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The Legality of Mandatory Retirement

In today’s high-powered world, it is understood that businesses want only the workers who can give their best. However, it is not permissible to force people out if they fail to meet certain metrics, or if they one day fall into a category believed to be ‘substandard.’ The most common instances of this usually have to do with age, or with disability. In most cases, any kind of mandatory retirement or demotion is against the law. However, there are rare exceptions.

Mandatory Retirement for Seniors

There is a persistent problem regarding the perception of older workers that is not necessarily grounded in fact, and the ADEA was passed in part to ensure that such biases are irrelevant. However, biases do persist, and they do have effect on older workers as a whole – in 2015, for example, the unemployment rate for those over 45 years of age was almost double that of those 22 and under.

The Age Discrimination in Employment Act (ADEA), passed in 1967, prohibits private employers with 20 employees or more from making their employees retire at any age over 40 solely based on their age. In other words, if the employee is found wanting in a substantive way, or cannot perform their job, they may still be let go, but only if there is a performance problem – not solely because of their age. If you are terminated due to your age, or if your employer engages in conduct that amounts to constructive termination (that is, making life so difficult for you that you are forced to leave your job), and your employer fits the criteria under the ADEA, you may have a case to bring.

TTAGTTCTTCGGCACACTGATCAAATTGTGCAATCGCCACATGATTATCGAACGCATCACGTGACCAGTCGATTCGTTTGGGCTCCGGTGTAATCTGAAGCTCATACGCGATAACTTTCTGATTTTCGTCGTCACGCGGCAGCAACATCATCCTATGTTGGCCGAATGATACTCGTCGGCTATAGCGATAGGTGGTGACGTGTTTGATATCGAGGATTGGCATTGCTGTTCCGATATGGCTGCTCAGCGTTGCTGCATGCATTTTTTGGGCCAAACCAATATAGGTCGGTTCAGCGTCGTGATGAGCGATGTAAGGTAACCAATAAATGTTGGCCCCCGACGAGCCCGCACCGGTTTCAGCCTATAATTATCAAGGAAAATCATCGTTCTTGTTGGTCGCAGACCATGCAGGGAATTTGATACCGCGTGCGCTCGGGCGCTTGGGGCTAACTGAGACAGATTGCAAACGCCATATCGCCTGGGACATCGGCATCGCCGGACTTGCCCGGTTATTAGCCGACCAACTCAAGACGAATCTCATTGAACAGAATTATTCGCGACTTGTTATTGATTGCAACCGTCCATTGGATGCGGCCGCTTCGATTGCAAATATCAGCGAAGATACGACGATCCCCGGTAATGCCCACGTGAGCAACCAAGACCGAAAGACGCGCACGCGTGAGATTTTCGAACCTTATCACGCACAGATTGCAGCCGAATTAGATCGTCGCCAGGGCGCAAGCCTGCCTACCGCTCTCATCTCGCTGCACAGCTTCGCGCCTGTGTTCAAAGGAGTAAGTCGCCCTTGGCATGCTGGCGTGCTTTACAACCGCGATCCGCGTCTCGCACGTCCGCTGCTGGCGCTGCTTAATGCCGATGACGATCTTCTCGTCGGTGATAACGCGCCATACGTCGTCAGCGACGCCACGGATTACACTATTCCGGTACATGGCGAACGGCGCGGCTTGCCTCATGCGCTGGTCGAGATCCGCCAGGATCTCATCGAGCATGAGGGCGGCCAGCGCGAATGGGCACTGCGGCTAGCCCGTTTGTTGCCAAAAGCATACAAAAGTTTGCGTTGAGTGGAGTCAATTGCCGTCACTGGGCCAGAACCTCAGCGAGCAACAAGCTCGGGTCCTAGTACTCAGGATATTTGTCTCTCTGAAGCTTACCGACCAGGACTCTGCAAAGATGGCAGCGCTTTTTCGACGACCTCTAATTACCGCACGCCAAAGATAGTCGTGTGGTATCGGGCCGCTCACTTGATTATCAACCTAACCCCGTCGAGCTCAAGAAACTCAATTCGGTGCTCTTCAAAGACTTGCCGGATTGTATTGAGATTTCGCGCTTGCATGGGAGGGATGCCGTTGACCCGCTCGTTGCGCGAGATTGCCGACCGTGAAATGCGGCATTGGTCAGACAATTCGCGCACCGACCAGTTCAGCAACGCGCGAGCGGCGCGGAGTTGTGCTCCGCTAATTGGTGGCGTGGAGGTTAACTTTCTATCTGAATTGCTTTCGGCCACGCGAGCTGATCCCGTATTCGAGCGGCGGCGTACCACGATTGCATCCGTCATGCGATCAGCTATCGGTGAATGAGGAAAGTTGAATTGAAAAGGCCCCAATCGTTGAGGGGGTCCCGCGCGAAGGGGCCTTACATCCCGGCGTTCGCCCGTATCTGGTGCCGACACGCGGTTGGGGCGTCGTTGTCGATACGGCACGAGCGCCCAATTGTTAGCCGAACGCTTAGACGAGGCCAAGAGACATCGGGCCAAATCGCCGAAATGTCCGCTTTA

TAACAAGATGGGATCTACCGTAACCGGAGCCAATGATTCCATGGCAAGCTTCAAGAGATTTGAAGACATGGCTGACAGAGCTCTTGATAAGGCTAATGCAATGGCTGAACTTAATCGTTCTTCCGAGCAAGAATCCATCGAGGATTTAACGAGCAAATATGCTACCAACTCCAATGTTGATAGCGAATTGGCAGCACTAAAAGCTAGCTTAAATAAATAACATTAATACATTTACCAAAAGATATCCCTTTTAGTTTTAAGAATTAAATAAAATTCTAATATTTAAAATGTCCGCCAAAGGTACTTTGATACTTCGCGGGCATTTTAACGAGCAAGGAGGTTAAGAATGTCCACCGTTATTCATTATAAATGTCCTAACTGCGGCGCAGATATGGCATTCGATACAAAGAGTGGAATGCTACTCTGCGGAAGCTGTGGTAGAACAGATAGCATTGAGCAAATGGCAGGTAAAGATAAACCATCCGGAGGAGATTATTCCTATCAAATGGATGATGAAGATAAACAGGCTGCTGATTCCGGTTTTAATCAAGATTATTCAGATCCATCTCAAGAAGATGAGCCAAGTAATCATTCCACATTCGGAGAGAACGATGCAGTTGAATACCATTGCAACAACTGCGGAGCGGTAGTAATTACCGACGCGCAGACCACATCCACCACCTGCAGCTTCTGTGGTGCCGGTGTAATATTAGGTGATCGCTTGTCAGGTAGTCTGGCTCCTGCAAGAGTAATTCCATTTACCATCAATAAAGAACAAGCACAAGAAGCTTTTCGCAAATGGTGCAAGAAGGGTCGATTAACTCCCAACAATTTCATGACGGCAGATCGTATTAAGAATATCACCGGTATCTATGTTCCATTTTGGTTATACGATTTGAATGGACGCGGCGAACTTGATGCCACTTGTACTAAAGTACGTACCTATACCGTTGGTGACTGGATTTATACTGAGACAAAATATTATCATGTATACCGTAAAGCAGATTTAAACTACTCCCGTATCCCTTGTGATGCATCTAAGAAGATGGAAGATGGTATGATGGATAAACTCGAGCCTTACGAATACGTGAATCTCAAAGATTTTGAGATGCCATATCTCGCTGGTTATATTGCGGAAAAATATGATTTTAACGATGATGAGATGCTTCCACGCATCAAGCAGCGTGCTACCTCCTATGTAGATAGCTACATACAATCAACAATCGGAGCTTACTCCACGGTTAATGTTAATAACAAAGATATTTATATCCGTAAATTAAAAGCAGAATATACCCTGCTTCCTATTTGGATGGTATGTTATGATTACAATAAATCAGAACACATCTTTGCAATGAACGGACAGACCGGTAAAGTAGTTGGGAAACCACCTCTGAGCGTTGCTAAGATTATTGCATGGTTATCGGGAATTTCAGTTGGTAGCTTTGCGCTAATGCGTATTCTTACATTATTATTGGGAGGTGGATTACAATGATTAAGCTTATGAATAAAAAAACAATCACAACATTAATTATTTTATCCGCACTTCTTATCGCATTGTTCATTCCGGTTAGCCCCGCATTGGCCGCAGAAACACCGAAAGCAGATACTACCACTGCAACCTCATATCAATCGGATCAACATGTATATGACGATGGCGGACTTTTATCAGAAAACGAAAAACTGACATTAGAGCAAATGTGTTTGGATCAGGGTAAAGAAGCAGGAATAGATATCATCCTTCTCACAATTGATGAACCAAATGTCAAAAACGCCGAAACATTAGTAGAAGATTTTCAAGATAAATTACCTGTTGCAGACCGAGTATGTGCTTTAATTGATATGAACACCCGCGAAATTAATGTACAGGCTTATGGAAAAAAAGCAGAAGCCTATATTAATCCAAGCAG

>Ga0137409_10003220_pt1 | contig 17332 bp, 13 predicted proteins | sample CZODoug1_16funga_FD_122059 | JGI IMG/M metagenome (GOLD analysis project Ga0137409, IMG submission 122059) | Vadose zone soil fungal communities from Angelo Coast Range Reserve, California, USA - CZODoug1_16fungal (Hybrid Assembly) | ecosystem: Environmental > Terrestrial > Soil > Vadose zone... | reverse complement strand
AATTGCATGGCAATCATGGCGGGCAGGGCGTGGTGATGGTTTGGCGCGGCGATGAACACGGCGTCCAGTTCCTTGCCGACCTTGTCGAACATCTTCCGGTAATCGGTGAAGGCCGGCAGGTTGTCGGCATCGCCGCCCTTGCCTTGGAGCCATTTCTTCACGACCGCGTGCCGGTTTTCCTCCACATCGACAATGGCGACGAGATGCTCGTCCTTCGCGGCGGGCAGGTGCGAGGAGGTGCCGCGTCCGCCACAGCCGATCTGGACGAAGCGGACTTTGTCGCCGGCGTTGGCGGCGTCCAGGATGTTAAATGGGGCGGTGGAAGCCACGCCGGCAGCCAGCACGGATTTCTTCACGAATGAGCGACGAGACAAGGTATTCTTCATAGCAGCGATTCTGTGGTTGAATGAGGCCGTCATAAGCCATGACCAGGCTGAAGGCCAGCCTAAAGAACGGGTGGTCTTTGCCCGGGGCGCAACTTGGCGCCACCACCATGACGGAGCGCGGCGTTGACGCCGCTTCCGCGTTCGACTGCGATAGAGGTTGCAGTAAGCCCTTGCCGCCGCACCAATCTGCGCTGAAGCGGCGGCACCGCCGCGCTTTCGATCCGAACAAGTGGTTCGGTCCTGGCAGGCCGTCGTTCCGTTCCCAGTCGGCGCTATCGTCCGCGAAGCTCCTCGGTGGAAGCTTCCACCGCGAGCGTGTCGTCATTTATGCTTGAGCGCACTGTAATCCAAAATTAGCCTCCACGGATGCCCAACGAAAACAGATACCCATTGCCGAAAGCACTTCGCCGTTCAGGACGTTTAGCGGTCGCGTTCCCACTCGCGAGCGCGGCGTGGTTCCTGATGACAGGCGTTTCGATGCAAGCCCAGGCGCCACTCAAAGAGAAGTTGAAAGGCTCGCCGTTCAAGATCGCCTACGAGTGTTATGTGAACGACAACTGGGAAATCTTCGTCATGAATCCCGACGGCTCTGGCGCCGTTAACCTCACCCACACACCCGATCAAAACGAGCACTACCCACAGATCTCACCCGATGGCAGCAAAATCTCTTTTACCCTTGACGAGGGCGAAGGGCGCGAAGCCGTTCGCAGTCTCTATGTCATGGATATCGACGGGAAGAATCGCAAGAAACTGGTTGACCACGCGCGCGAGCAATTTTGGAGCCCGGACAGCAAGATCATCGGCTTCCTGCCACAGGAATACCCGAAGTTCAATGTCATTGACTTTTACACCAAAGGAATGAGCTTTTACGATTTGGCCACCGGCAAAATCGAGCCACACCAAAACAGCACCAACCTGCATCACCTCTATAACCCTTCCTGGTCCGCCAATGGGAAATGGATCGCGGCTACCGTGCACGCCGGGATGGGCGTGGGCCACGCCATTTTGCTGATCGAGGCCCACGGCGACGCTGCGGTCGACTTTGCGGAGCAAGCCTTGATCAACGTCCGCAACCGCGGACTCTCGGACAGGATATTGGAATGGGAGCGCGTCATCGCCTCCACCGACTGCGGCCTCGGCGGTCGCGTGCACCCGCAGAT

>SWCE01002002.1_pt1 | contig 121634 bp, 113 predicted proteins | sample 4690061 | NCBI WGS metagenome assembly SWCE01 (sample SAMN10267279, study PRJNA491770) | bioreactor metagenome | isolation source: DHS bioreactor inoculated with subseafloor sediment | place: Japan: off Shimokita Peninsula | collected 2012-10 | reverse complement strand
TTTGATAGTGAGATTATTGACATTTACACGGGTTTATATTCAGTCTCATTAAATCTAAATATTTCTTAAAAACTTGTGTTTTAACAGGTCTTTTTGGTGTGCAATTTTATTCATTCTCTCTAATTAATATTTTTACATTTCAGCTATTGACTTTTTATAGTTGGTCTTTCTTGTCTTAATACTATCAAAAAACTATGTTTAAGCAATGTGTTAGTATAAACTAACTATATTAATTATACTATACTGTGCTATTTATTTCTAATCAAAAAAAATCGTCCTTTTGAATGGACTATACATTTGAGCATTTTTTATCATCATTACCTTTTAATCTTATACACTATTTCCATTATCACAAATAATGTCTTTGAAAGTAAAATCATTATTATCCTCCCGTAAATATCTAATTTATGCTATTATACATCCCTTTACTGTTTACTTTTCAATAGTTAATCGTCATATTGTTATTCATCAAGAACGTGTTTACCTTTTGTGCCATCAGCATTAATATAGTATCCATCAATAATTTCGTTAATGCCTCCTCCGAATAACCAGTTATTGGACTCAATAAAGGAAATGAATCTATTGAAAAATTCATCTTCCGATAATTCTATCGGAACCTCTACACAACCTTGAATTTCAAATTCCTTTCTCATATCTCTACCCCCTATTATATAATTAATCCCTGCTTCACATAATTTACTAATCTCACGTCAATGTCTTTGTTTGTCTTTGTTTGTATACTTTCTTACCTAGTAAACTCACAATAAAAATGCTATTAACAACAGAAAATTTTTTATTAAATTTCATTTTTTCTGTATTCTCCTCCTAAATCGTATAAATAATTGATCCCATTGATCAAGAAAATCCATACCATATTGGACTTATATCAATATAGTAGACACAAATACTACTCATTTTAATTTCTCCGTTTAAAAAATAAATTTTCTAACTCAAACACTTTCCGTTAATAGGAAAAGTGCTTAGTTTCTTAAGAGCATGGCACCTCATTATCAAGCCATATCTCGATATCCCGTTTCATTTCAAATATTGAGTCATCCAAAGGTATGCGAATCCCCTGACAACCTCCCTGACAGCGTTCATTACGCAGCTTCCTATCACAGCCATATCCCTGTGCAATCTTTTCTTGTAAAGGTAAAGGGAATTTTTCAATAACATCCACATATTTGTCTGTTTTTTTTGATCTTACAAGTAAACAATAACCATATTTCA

Exceptions to the ADEA

There are specific exceptions to the ADEA’s blanket prohibition on mandatory retirement ages, though they are uncommonly enforced. Public employers or employers with fewer than 20 employees are not subject to the ADEA to begin with, but among those employers who are, there are two situations in which a mandatory retirement age may be enforced.

The first is reserved for high-level executives and ‘policymakers’ who reach the age of 65, as specified in the ADEA. These people must be entitled to an annual retirement plan valued of at least $44,000 per year, and must have been employed in the aforementioned ‘high level’ policymaking position for at least two years prior to retirement. This exception is rationalized by the fact that older people are thought to be more prone to lapses as they age, though the truth of such a contention obviously depends on the individual.

The second is less common, referred to as the “BFOQ” or ‘bona fide occupational qualification’ exception. This exception is invoked most often in situations where safety may become an issue, such as for pilots or law enforcement officers – in other words, in situations where a younger age can arguably be held as integral to success on the job.

Seek Experienced Assistance

If you are being forced out of your job due to your age, we may be able to help. Contact the Charleston employment law firm of Hitchcock & Potts, and attorney A. Christopher Potts will help answer your questions so you can decide where to go from here. Contact us to set up an appointment today.

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